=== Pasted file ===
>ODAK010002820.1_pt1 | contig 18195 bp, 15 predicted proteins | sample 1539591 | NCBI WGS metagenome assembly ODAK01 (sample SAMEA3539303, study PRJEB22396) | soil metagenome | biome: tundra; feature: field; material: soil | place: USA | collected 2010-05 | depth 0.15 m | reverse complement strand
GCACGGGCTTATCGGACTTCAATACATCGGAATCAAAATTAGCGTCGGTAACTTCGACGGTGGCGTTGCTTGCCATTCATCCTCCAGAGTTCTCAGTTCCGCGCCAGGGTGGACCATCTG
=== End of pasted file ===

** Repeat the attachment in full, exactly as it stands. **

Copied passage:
>ODAK010002820.1_pt1 | contig 18195 bp, 15 predicted proteins | sample 1539591 | NCBI WGS metagenome assembly ODAK01 (sample SAMEA3539303, study PRJEB22396) | soil metagenome | biome: tundra; feature: field; material: soil | place: USA | collected 2010-05 | depth 0.15 m | reverse complement strand
GCACGGGCTTATCGGACTTCAATACATCGGAATCAAAATTAGCGTCGGTAACTTCGACGGTGGCGTTGCTTGCCATTCATCCTCCAGAGTTCTCAGTTCCGCGCCAGGGTGGACCATCTG